Readers send us instances in which misused words, typographical errors or strange turns of phrase provoke chuckles. The backlog of these is large, a fact that makes it possible for me to dip into the pile to illustrate almost any kind of point. The point today has to do with headlines gone astray.
Presbyterians Pro-Life News not too long ago bannered the headline “Imminent Theologian Points Toward Reformed Understanding of Unborn.” The bold print lead-in to the article begins, “Thomas T. Torrance, one of the world’s most imminent contemporary reformed scholars . . .” Until we read that, we had always thought of Tom Torrance as a keeper of deadlines and a maker of appearances. Now we learn he’s always on the edge of doing whatever he is doing.
Sports pages give us many examples. A Raleigh News-Observer headline screams “Christ the King Falls at Buzzer.” It would be interesting to see what early Christians would have made of that.
But enough frivolity. Now to the grim point. I begin with the proposal that the Religion Newswriters Association needs a complementary group, a Religion Headlinewriters Association. RNA members’ stories tend to be of high quality. The writers spend considerable energy getting things right. But the writers of headlines can, and often do, mess up those stories.
Recently, newswriters covered the votes by the House of Bishops (“overwhelmingly” pro) and the House of Deputies (“overwhelmingly” pro) at the Episcopal Church’s General Convention in Denver. The votes were on whether to enter “full communion” with “exchange of ministers” with the Evangelical Lutheran Church in America. The newspaper stories were good, but on two of them I saw the headline writer speak of the move as a “merger.”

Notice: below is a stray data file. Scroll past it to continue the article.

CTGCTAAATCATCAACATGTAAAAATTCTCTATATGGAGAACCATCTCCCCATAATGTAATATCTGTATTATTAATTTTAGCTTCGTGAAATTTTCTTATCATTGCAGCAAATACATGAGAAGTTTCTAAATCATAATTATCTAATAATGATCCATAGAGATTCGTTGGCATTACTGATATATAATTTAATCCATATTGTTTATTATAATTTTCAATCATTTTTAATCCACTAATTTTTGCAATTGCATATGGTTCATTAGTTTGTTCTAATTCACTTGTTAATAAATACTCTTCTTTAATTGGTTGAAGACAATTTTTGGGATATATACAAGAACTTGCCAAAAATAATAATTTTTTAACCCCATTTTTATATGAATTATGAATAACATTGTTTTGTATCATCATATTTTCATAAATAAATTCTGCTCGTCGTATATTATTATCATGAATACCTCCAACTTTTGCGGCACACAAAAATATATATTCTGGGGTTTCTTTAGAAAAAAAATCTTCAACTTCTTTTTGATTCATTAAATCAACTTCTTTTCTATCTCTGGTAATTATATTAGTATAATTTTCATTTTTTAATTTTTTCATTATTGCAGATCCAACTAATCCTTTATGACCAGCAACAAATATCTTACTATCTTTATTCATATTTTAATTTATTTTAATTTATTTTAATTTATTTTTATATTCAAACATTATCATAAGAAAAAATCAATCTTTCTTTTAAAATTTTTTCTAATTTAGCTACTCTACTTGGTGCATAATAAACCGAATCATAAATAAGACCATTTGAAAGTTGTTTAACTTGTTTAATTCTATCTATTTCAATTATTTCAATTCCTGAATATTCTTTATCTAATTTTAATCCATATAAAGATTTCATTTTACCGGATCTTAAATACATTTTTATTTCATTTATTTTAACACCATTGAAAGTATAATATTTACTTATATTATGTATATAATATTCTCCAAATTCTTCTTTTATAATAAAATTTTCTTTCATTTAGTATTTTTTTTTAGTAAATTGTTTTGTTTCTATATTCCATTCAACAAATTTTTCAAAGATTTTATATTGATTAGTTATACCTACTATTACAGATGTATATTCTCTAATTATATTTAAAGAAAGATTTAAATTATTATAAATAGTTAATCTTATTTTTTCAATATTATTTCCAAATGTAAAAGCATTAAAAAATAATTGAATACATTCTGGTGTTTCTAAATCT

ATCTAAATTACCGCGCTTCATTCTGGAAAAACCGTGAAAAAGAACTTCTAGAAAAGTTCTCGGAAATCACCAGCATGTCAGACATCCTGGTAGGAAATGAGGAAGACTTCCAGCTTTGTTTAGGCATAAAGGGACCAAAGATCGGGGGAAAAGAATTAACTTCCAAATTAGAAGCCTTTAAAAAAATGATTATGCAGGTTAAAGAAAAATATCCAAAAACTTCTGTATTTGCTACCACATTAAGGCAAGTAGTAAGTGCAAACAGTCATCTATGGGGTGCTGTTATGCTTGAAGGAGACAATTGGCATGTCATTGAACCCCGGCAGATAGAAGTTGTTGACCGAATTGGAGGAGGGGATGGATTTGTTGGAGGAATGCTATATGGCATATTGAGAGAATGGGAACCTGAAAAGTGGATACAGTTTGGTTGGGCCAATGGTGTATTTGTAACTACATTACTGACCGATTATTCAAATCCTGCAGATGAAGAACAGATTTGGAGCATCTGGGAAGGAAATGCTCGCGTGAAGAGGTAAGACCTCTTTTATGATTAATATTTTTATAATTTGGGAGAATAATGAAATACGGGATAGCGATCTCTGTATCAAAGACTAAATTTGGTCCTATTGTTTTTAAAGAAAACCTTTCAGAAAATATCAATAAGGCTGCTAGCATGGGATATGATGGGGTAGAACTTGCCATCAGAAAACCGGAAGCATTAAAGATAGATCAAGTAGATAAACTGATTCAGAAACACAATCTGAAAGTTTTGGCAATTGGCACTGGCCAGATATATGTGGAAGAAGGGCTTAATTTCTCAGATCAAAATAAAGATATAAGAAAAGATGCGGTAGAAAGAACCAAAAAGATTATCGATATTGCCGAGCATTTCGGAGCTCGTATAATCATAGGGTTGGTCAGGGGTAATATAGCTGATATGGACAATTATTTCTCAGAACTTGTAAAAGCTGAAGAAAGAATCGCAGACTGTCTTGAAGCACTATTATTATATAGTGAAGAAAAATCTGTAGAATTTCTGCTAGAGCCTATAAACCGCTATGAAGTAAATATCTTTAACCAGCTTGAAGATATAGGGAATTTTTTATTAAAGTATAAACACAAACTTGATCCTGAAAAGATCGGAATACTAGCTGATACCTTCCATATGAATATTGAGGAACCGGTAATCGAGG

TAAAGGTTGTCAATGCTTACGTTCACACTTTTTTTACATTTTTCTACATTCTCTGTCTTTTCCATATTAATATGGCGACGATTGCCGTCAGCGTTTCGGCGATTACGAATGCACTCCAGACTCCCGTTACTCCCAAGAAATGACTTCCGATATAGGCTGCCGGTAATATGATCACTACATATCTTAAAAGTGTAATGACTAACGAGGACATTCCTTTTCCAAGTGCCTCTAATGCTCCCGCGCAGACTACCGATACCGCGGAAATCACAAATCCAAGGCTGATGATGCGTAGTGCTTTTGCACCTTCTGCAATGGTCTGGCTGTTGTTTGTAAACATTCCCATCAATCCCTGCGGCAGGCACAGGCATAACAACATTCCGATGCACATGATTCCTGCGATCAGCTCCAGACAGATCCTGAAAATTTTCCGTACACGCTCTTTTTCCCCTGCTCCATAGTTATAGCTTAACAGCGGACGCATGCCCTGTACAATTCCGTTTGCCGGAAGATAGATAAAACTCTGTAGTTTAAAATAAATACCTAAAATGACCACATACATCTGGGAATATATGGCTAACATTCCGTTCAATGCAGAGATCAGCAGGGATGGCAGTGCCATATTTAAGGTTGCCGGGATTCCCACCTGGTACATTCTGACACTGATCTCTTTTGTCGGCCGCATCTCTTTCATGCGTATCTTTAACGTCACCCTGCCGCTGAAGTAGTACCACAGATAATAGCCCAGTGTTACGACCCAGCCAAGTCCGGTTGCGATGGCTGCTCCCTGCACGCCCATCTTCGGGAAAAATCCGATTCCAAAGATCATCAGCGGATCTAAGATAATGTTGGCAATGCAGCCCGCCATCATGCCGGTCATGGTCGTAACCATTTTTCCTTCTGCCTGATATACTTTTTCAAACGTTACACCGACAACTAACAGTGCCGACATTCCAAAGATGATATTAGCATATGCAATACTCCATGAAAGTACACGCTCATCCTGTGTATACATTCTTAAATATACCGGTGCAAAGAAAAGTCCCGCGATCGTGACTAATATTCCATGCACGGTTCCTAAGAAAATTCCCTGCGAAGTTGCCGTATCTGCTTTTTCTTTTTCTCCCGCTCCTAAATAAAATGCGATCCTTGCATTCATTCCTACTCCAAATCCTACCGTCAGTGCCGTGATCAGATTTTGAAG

Both churches took great pains to emphasize that this is not a merger or anything like a merger. The two bodies remain “autonomous.” Since the United Church of Christ merger in 1957 not much merging has gone on except within families, such as the Presbyterian and the Lutheran. Many Christian bodies describe “full communion”—not the swallowing of one by another or fusing of two into one—as their ecumenical goal.
While the “merger” headlines were inaccurate, another was offensive. The Chicago Tribune headlined “Episcopal Church Approves Alliance with Lutheran Sect” (July 9).
Sect! In 1957 when the United Church of Christ was born, Life magazine headlined it as a “sect” and heard many loud howls. Now, 43 years later, the word still has not spread that no one, zero, zilch, nil wants to be called a “sect,” not even historic sects. Similarly, since Jonestown, no group wants to be called a “cult,” but headline writers don’t know this.
Calling religious denominations sects and cults is as welcome as calling Native Americans “savages” or African-Americans by the ‘N’ word or dot.com billionaires “robber barons.” Denominations need better lobbyists on hand when style manuals get written.